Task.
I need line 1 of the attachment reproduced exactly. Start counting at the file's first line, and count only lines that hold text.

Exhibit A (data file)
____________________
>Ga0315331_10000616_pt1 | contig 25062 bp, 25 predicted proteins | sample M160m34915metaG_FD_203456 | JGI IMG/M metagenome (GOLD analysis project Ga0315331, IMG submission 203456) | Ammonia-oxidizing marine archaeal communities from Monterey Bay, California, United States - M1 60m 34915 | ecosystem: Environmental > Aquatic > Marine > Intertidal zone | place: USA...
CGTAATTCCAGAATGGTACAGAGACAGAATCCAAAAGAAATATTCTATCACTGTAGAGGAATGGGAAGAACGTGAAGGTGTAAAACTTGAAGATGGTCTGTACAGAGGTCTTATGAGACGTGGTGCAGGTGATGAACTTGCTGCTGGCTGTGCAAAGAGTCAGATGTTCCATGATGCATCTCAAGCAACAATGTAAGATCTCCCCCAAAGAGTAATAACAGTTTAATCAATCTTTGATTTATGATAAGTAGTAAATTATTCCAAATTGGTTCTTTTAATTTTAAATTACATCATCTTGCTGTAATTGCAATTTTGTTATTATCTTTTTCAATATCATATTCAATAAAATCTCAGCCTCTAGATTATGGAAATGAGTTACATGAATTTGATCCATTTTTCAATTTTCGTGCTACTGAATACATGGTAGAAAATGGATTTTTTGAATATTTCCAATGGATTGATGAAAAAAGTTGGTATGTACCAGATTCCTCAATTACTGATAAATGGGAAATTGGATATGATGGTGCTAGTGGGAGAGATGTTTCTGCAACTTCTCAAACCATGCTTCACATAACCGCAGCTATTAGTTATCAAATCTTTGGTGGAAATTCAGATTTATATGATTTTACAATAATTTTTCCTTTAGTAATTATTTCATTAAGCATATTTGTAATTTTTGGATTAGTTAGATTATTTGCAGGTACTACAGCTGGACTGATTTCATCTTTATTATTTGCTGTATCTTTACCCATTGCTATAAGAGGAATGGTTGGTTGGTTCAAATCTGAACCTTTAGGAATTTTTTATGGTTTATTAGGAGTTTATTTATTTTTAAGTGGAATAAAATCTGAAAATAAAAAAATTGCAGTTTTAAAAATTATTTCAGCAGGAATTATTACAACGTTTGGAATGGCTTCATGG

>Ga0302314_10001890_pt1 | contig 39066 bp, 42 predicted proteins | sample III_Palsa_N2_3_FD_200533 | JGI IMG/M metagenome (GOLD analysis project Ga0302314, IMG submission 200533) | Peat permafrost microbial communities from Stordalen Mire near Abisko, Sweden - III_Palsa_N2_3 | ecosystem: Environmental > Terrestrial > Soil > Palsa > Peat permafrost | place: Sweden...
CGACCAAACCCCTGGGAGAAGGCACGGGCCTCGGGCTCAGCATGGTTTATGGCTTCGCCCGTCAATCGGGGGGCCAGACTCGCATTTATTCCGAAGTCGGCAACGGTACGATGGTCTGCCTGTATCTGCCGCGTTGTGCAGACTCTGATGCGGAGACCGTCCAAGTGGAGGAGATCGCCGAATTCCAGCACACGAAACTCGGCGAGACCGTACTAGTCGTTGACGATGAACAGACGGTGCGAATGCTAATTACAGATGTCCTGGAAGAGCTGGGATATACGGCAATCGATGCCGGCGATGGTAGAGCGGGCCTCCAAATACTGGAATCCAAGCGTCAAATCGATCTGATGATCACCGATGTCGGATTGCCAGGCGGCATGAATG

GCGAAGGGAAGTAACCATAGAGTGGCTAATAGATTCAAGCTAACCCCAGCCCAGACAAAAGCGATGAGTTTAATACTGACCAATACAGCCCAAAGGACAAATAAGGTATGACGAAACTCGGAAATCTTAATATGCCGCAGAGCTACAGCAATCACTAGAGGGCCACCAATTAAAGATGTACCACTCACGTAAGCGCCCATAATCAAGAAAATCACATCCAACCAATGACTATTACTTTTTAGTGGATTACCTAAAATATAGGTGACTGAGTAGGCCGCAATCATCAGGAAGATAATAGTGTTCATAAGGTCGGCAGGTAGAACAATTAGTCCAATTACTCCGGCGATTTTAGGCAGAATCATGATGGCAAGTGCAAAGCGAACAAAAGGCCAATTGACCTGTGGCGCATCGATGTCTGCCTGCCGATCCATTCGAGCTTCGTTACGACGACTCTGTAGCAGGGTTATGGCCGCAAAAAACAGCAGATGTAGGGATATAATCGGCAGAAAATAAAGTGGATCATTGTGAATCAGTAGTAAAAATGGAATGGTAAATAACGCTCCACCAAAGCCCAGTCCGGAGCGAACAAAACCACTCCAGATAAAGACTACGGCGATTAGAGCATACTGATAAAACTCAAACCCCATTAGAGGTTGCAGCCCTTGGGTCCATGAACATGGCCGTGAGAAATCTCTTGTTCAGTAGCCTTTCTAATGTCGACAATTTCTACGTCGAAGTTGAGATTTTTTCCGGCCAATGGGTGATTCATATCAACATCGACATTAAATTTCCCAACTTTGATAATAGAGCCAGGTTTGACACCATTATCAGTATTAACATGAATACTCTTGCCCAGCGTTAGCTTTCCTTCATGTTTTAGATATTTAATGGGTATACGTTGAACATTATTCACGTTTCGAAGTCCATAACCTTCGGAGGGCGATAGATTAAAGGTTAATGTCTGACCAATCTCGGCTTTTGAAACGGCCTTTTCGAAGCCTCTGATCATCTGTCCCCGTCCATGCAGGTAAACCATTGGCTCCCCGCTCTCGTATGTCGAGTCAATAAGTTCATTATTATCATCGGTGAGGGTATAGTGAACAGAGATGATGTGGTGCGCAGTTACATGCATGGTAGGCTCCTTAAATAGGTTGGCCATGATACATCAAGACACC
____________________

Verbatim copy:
>Ga0315331_10000616_pt1 | contig 25062 bp, 25 predicted proteins | sample M160m34915metaG_FD_203456 | JGI IMG/M metagenome (GOLD analysis project Ga0315331, IMG submission 203456) | Ammonia-oxidizing marine archaeal communities from Monterey Bay, California, United States - M1 60m 34915 | ecosystem: Environmental > Aquatic > Marine > Intertidal zone | place: USA...